Assessment of the ecological state of the bottom sediments
Ecological indices for normalized pollution values were calculated to estimate the ecological state of bottom sediments. Contamination factor (CF) was estimated using the formula CF = CMe/CBackground, where CMe is the sampled element content, and Cbackground is the background element concentration (Hakanson, 1980). Modified degree of contamination (mCd) was calculated using the formula mCd = (CF1 + CF2 ... + CFn)/n, where n is the number of analysed elements (Abrahim, 2005; Abrahim & Parker, 2008). The Pollution Load Index (PLI) was determined according to (Tomlinson et al., 1980) with the formula PLI = (CF1 + CF2 ... + CFn)1∕n, where n is the number of analysed elements. The environmental risk assessment for each point was carried out using the potential environmental risk index (RI) according to the formula RI = Er1 + Er2 ... Ern; Eri = CFi * Tri (Hakanson, 1980), where Er determines the potential ecological risk index for each HM, CF is the contamination factor of this element, and Tri is Hakanson’s toxicity factors, which are 2, 5, 5, 30 and 40 for Zn, Pb, Cu, Cd and Hg, respectively. The CF index was calculated for HM and OP, the PLI, mCd and RI for HM only.
To confirm the last (after last storm) significant direction of sediment transport on the linearly stretched part of the underwater coastal slope of the Curonian Spit (points 19–40), a method based on the determination of the changes in the grain size coefficients was applied (MacLaren & Bowles, 1985).
Bottom sediments in the study area were mainly represented by sands from fine-grained to coarse-grained with an average median diameter of the sand fraction of 0.26 ± 0.36 mm. Coarse deposits (boulders, pebbles, gravels—sampling points 15, 16 and 18, respectively) were found in the root of the Curonian Spit. Such distribution is typical for the coastal zone with increased dynamics of sedimentary matter in the wave-surf zone (Atlas, 2010).
The total content of HM and OP in the bottom sediment was generally higher than the long-term average background values. Particular attention should be paid to the distribution of 5th (the highest) class of contamination (environmental quality standards for sediments) values of Cu (WGMS, 2003) in the Rybachy village area (points 28, 32, 34, 35, 38, and 40 with a content of 240, 170, 340, 150, 160, 240 mg/kg, respectively). Nearby the Curonian Spit during the environmental monitoring of the Kravtsovskoye oil field (D-6) Cu concentration values also belonged to the 4th and 5th classes (110 and 200 mg/kg in 2013, and were 110 and 300 mg/kg in 2014 at the points 7L and 6L, respectively). The Ni and Pb contents corresponded to the 5th class of contamination only at the points 32 (Ni –120 mg/kg) and 33 (Pb –130 mg/kg), Zn –4th class only at the point 33 (230 mg/kg). The highest concentrations of OP were recorded at the points 33 (650 mg/kg) and 35 (1,380 mg/kg), with an average value of 59.8 ± 45.9 mg/kg, which is far higher than background value (<40 mg/kg).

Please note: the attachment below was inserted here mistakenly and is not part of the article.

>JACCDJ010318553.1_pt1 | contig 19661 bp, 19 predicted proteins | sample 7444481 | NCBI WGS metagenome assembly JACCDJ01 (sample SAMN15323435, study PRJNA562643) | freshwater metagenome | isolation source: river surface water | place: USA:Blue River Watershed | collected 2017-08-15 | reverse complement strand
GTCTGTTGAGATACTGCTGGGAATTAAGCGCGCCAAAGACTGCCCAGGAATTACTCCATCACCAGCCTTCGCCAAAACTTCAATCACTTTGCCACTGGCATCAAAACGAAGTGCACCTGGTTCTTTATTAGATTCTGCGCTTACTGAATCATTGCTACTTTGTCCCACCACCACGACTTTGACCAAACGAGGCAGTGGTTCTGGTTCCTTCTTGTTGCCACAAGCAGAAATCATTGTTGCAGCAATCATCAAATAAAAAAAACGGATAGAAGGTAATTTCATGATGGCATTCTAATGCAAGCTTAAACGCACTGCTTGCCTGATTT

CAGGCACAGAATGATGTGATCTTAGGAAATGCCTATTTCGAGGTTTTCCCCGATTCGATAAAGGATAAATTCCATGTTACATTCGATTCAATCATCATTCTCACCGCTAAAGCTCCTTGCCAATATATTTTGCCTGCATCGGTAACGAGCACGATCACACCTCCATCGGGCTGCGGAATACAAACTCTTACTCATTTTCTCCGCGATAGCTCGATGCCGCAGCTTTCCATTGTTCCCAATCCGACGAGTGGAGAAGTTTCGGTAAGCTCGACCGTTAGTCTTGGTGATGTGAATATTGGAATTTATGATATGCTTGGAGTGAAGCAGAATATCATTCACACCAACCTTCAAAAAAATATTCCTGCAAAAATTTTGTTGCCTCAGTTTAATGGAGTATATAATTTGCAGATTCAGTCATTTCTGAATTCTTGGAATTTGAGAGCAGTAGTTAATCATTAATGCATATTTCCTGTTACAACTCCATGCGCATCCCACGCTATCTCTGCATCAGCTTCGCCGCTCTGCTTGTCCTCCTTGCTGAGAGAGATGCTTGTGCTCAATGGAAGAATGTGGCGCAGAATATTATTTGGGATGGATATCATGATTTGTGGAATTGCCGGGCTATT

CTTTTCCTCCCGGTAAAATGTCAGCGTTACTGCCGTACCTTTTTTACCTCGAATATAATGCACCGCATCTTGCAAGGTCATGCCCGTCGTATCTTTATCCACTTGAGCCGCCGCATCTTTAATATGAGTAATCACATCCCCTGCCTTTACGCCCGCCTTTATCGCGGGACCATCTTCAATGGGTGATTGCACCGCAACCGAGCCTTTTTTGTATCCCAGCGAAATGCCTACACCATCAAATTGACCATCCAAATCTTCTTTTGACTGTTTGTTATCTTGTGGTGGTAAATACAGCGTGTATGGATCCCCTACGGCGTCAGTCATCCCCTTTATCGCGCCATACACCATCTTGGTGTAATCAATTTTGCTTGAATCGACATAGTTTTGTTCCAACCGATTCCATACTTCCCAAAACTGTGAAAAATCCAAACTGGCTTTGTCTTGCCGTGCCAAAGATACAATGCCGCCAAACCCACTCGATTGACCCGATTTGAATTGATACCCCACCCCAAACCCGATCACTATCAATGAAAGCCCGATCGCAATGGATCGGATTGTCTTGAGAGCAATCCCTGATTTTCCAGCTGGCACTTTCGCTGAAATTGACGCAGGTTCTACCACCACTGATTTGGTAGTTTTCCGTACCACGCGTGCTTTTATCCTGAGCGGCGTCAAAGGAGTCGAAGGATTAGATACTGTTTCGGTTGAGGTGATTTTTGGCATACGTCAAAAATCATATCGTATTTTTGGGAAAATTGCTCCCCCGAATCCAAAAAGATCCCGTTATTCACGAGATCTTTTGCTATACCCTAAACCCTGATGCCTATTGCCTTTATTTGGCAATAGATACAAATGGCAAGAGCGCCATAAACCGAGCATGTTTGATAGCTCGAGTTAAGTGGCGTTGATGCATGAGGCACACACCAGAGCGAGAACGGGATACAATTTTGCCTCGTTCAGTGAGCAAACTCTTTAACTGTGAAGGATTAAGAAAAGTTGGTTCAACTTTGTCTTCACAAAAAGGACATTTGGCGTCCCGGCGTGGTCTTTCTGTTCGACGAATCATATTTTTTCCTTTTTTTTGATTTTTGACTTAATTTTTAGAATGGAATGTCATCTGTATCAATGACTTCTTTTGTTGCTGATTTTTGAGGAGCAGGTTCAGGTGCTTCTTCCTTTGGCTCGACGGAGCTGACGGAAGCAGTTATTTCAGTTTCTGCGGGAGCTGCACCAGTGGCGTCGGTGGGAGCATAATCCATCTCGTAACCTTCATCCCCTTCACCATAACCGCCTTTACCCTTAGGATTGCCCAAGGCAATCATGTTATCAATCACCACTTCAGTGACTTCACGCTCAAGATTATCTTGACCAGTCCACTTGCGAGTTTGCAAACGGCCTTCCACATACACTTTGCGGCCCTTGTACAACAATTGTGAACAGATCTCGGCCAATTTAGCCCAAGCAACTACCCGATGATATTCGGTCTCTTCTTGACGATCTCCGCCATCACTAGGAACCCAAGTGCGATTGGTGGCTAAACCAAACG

The main contradiction of the results is reduced to the spatial distribution of PHEs. The maximum PHEs content was found on the underwater coastal slope of the Curonian Spit, where there are no known potential sources of pollution (rivers, wastewater discharges, and industrial enterprises). Whereas the underwater coastal slope of the Sambia Peninsula—the most populated and economically developed coast (there is a port, the wastewater discharge system, and unorganized wastewater discharge), was cleaner (Table 1).
|Sambia Peninsula (points 1–17)||Curonian Spit (points 18–40)|
The average PHEs content on the beaches generally was noticeably lower than on the underwater coastal slope. The exception was Zn; its concentration was comparable to the bottom sediments. Predictably the beaches of the Sambia Peninsula were more polluted than the Curonian Spit ones (Table 2), due to anthropogenic load and the water runoff from settlements.
|Sambia Peninsula||Curonian Spit|
The average content of PHEs in the settlements of the Sambia Peninsula was significantly higher than on the beaches: Cd –0.53 ± 0.19 mg/kg; Cu –28.43 ± 7.76 mg/kg; Ni –2.63 ± 2.03 mg/kg; Pb –5.36 ± 4.44 mg/kg; Zn –28.43 ± 28.86; Hg –0.28 ± 0.51 mg/kg; OP –181.29 ± 157.76 mg/kg.
Areas of potential PHEs sources (settlements on the northern coast of the Sambia Peninsula) and the area of pollution accumulation (the underwater coastal slope in the area of the Rybachy village) were identified by many PHEs (Fig. 2).
Comparison with neighboring water areas